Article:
Standing on one foot is difficult for most beings. For instance, I am useless after a minute of tree pose during yoga—and that’s on my stronger leg. But for one animal in particular, standing on one foot isn’t just a party trick. It’s, in short, kind of their whole thing. When thinking of flamingos, most people know two things to be true: they’re pink and stand on one foot. But why exactly do they stand one just a single leg? Well, a common understanding is that birds lose a lot of heat in their legs and this helps them conserve heat. But, as Hank Green explains in a new SciShow video, that’s not entirely true in the case of a flamingo. And the real reason is a little more straightforward.
As Green points out in the video, which we first saw at Laughing Squid, some birds have legs built to conserve heat, so the one-legged balancing act isn’t necessary. For flamingos, specifically, it’s just easier to stand on one leg. Flamingos stand on one leg all day, but they also often sleep in that position as well. So if they don’t have to be conscious to stand on one leg, what happens if they’re not alive? Well, as Green explains in the video, flamingos’ bodies are built as such where it doesn’t take a lot of effort or energy to easily stand on one leg.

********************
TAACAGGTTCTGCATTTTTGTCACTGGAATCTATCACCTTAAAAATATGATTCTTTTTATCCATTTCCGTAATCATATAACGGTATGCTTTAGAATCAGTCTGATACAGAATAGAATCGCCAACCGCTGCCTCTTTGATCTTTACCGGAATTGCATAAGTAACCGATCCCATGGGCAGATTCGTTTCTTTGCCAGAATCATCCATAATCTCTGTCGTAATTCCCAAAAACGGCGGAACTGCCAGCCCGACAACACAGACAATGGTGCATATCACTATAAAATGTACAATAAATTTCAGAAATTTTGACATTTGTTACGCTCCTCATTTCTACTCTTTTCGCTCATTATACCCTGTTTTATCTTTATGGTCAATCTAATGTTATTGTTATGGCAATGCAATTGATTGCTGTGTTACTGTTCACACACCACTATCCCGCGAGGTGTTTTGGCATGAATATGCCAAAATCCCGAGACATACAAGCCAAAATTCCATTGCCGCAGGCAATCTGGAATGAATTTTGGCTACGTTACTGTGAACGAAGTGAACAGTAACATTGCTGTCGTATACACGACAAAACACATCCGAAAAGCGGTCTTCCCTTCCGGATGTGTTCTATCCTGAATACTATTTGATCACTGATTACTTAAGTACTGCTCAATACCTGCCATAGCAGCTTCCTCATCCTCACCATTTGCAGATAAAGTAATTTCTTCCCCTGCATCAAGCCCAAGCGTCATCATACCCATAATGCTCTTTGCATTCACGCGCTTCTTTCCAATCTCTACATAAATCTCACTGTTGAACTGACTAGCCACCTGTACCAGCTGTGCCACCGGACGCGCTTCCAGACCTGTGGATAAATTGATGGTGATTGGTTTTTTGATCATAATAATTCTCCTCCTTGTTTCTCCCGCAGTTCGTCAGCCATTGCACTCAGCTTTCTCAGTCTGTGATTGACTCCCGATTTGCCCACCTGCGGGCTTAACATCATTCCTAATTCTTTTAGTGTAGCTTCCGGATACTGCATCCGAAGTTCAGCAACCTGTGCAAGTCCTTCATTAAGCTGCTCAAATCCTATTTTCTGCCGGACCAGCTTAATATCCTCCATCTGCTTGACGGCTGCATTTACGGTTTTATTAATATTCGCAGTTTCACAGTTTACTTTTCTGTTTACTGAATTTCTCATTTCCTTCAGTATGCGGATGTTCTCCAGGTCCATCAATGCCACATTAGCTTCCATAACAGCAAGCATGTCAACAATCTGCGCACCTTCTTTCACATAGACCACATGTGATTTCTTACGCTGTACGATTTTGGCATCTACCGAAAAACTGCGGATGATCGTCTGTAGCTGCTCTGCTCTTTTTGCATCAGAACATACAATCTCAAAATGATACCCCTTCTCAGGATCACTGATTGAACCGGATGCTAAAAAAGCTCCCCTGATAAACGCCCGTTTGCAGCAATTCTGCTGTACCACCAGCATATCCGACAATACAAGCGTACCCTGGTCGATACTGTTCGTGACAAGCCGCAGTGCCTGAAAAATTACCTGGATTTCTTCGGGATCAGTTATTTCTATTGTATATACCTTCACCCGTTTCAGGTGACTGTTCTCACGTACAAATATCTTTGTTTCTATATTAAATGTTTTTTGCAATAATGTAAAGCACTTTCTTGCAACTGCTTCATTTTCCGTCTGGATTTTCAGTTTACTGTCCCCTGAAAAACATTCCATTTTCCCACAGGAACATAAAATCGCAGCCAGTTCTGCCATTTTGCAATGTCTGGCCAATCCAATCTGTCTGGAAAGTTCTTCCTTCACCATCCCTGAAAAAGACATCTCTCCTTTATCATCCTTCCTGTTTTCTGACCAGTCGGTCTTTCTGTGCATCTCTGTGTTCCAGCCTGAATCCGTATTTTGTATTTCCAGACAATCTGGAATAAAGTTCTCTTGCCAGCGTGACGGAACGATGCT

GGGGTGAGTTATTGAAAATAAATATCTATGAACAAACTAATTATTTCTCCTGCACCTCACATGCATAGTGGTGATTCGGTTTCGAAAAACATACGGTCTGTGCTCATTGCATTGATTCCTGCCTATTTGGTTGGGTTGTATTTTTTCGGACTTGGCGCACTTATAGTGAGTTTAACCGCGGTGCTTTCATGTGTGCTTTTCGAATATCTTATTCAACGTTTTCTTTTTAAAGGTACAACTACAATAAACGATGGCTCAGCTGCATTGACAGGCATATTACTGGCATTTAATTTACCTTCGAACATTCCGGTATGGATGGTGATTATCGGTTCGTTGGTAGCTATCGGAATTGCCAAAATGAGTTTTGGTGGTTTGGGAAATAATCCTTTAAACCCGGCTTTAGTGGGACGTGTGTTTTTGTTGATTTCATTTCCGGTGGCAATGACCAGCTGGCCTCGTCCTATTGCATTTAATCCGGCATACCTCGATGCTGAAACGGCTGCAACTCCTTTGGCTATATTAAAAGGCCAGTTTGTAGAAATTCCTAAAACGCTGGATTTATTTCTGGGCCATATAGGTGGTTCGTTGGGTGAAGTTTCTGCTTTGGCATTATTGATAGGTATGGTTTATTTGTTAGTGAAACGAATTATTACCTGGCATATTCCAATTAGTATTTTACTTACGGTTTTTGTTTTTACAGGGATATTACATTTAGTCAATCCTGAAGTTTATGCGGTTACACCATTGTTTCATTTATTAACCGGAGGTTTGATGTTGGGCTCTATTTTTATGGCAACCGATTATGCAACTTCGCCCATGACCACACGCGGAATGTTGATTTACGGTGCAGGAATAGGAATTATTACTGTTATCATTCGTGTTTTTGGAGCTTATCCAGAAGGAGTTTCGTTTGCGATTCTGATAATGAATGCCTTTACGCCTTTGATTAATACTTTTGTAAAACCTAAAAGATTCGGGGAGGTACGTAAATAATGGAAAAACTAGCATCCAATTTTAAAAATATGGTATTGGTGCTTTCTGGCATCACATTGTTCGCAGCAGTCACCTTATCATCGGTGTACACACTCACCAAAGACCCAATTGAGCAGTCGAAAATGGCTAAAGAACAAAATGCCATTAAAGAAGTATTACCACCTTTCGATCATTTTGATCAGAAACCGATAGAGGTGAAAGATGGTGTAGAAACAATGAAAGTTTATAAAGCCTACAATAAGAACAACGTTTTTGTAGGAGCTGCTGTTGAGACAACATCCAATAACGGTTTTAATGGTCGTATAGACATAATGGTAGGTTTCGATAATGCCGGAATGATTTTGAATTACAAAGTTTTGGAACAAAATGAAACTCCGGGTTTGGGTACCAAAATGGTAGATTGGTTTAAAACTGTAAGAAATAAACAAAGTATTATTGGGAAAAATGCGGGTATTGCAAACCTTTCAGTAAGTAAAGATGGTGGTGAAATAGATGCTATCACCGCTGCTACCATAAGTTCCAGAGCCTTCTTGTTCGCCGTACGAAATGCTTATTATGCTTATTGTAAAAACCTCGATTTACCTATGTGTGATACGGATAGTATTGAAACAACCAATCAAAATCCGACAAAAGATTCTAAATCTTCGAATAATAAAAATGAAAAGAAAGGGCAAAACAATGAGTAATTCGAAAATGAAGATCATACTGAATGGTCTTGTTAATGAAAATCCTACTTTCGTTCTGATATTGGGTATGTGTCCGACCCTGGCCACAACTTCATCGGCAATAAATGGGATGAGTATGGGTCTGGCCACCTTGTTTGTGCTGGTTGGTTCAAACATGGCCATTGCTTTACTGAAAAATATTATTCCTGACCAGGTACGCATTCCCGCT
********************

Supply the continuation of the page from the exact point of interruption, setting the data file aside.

He cites a study where researchers examined deceased flamingos (whom I assume died from natural causes) and living flamingos and in both cases, standing on one leg was, to quote The Mandalorian, the way. Interestingly, the deceased flamingos, may they rest in bird paradise, were wobblier when scientists tried to stand them up on two legs.
Their center of gravity is in a perfect spot so all they really need is their body weight to lock in all the necessary joints. So standing on one leg is probably as simple for flamingos as it is for humans to lie down. The dead flamingo bit is a little gnarly, but it’s all very fascinating stuff. Fine, flamingos are the master of tree pose but how are they at pigeon?